Culture Media

Peptone Water Composition, Preparation, Uses, Principle

Peptone Water is a type of broth medium. This media is mainly used to grow the organism and is also used as...

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This article writter by MN Editors on September 15, 2021

Microbiology Notes is an educational niche blog related to microbiology (bacteriology, virology, parasitology, mycology, immunology, molecular biology, biochemistry, etc.) and different branches of biology.

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Peptone Water Composition, Preparation, Uses, Principle
Peptone Water Composition, Preparation, Uses, Principle

Peptone Water is a type of broth medium. This media is mainly used to grow the organism and is also used as a base for determining carbohydrate fermentation patterns of non-fastidious organisms. It is also used to detect indole production by the organism.

Composition of Peptone Water

IngredientsGms / L
Peptone10.0
Sodium chloride5.0

Final pH should be (at 25°C) 7.2±0.2

Preparation of Peptone Water

  1. Suspend 15.0 grams in 1000 ml distilled water.
  2. Add the test carbohydrate in desired quantity and dissolve completely. 
  3. Dispense in tubes with or without inverted Durhams tubes and sterilize by autoclaving at 15 lbs pressure (121°C) for 15 minutes.

Principle of Peptone Water

Peptone Water is particularly suitable as a substrate in the study of indole production. Peptone used in Peptone Water is rich in tryptophan content. The presence of indole can be demonstrated using either Kovacs or Ehlrich reagent. Peptone Water is also utilized as a base for carbohydrate fermentation studies with the addition of sugar and indicators such as bromocresol purple, phenol red, or bromothymol blue.

Peptone Water is recommended for studying the ability of an organism to ferment a specific carbohydrate which aid in the differentiation of genera and species. Peptone water is formulated as per Shread, Donovan and Lee. Peptone Water with pH adjusted to 8.4 is suitable for the cultivation and enrichment of Vibrio species. Peptone provides nitrogenous and carbonaceous compounds, long-chain amino acids, vitamins provide essential nutrients.

Sodium chloride maintains the osmotic balance of the medium. To study the fermentation ability of carbohydrates, saccharose, rhamnose, salicin are generally added in 0.5% amount separately to the basal medium before or after sterilization. The acidity formed during fermentation can be detected by the addition of a phenol red indicator, which shows a color change of the medium from red to yellow under acidic conditions. If desired, Durham’s tube may be used to detect the gas production if produced.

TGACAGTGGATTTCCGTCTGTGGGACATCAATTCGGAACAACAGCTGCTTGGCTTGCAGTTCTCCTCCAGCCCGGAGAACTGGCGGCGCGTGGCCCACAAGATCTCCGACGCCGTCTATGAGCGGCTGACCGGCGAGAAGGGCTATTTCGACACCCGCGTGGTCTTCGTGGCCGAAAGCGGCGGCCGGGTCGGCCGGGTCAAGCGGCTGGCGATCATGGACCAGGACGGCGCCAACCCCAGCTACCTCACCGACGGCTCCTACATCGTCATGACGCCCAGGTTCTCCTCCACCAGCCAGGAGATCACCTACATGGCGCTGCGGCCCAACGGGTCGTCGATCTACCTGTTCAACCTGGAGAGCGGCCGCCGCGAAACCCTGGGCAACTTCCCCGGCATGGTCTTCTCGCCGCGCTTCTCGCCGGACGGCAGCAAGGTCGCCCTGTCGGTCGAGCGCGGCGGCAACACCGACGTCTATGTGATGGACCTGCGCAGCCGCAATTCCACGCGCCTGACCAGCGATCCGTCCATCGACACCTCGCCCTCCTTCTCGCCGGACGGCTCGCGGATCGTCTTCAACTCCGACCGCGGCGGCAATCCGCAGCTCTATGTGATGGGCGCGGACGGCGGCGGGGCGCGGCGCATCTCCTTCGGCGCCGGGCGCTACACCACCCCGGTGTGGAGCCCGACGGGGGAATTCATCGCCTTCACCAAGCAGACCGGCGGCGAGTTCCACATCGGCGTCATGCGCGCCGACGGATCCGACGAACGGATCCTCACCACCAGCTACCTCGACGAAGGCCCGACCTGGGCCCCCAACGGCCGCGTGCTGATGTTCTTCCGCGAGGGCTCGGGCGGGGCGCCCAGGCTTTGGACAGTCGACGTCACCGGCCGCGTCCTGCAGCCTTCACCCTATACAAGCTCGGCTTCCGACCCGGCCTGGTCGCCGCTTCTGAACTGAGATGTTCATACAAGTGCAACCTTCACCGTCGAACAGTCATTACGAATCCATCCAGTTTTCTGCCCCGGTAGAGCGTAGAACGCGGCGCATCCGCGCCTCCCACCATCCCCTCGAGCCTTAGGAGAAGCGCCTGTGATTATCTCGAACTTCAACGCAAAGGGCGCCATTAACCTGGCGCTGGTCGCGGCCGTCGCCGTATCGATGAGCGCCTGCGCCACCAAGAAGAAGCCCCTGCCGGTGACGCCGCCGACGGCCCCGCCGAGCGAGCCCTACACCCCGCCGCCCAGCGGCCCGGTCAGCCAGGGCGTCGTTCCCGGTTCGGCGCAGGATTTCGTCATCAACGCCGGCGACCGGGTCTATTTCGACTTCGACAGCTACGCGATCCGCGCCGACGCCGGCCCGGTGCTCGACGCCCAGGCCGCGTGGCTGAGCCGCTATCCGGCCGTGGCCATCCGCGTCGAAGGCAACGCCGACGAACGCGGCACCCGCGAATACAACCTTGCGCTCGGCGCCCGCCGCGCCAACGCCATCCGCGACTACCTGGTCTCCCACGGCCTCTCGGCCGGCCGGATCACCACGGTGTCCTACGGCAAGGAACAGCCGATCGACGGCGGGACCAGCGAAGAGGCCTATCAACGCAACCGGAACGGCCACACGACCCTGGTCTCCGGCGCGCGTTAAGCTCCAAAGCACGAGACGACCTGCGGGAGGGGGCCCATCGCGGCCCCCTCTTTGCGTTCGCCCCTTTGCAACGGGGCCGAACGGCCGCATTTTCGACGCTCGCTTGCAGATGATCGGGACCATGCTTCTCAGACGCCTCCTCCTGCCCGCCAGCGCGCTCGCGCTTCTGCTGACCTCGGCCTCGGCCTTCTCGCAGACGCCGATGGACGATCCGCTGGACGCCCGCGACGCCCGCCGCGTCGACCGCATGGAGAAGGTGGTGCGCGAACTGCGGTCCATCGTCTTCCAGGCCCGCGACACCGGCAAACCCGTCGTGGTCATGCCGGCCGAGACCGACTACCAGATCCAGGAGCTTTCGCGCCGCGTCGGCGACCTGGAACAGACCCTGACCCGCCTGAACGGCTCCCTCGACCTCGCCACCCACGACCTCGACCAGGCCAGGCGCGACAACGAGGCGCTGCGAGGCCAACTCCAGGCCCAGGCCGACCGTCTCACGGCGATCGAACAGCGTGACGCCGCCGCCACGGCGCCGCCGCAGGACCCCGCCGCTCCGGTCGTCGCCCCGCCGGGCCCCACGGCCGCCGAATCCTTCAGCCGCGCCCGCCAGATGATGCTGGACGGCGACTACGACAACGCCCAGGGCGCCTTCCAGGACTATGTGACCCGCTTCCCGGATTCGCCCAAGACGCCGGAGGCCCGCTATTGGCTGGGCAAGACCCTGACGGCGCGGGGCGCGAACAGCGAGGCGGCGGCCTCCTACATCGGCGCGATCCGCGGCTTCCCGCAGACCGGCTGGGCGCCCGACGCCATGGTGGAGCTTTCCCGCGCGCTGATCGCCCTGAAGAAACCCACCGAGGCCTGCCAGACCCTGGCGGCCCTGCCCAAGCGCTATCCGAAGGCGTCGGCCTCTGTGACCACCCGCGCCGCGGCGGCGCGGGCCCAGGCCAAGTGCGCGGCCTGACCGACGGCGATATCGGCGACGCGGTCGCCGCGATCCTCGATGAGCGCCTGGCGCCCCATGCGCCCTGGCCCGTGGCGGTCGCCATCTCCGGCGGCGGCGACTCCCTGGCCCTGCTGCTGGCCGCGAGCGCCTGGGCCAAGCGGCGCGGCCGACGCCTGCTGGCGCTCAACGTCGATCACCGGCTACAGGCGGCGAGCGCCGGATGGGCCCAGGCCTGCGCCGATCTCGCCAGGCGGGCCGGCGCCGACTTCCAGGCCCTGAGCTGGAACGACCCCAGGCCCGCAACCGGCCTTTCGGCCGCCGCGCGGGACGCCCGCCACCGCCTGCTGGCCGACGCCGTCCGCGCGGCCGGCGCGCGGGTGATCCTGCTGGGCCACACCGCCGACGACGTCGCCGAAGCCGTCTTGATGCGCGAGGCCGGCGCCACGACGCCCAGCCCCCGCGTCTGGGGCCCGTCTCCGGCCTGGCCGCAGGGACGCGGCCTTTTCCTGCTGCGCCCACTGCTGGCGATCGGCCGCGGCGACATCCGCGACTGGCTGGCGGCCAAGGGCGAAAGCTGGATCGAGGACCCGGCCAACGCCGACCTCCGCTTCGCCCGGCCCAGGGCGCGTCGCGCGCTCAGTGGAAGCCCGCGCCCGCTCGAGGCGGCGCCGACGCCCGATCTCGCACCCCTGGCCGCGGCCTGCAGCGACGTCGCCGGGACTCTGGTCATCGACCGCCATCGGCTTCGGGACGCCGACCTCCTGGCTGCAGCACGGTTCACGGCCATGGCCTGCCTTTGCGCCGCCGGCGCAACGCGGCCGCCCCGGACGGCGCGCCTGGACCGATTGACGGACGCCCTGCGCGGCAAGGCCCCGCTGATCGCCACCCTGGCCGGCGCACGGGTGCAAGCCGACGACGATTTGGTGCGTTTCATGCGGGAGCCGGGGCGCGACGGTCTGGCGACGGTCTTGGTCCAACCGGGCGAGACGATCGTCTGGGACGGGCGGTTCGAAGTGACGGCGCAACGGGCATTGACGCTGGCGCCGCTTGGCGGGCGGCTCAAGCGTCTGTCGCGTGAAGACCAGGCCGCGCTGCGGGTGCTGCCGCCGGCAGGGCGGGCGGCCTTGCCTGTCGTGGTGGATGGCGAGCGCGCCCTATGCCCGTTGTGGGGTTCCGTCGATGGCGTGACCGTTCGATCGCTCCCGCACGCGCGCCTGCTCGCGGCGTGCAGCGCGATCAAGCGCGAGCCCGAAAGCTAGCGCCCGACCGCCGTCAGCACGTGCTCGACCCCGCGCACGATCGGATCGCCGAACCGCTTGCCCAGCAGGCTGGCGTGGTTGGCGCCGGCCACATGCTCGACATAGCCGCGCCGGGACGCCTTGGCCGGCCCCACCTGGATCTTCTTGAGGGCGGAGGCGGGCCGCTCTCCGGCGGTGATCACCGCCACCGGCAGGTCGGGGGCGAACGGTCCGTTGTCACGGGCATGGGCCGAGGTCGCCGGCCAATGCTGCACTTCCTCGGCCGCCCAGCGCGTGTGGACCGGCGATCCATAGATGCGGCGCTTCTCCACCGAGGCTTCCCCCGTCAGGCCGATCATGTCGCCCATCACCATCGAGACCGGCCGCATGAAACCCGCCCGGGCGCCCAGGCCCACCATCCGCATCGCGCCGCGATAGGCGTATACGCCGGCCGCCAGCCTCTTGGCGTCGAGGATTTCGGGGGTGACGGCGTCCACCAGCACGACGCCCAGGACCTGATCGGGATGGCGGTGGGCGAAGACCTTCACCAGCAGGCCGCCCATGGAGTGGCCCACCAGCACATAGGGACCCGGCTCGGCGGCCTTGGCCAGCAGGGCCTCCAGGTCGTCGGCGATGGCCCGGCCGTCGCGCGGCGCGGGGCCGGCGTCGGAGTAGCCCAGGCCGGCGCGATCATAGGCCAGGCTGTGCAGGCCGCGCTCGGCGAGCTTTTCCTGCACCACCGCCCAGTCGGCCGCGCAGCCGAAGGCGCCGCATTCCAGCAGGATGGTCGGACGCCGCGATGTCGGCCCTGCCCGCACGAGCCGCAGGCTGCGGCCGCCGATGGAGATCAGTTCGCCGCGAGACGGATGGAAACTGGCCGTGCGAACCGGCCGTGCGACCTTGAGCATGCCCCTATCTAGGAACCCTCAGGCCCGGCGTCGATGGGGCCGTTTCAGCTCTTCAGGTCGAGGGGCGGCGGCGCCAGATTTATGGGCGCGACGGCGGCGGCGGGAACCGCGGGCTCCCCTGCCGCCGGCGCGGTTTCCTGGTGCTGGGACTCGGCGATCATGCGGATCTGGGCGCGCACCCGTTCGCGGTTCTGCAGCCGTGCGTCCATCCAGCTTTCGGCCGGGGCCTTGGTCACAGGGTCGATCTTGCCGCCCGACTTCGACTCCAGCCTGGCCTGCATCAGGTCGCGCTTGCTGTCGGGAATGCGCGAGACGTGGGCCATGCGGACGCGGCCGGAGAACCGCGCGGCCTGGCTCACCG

Result Interpretation on Peptone Water

Cultural characteristics observed after an incubation at 35-37°C for 18-24 hours

OrganismTest Result
Staphylococcus aureusnegative reaction, no red ring at the interface of the medium on addition of Kovac’s reagent
Escherichia colipositive reaction, red ring at the interface of the medium on addition of Kovac’s reagent
Salmonella Typhimuriumnegative reaction, no red ring at the interface of the medium on addition of Kovac’s reagent

Uses of Peptone Water

  • Used to determine the carbohydrate fermentation patterns of non-fastidious organisms.
  • Used to detect indole.
  • Used as a diluent or for making suspensions of non-fastidious microorganisms for microbial enumeration procedures.
  • It is used as a growth medium and as a base for carbohydrate fermentation media.
  • The Peptone Water in alkaline condition (pH 8.4) is used for the cultivation and enrichment of Vibrio species.

Limitations of Peptone Water

  • For biochemical, immunological, molecular, or mass spectrometry testing the colonies should be taken from pure culture for complete identification.
  • Due to its low nutrient content, it’s not suitable for the growth or maintenance of fastidious microorganisms.
  • Some strains may exhibit poor growth due to nutritional variations.
  • The pH of the Peptone Water can be changed by some sugar solutions, hence checking must be done.
  • Sub-cultures may be needed to make sure the purity of the inoculant. Mixed or contaminated cultures can results in false reactions.

References

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Microbiology Notes is an educational niche blog related to microbiology (bacteriology, virology, parasitology, mycology, immunology, molecular biology, biochemistry, etc.) and different branches of biology.

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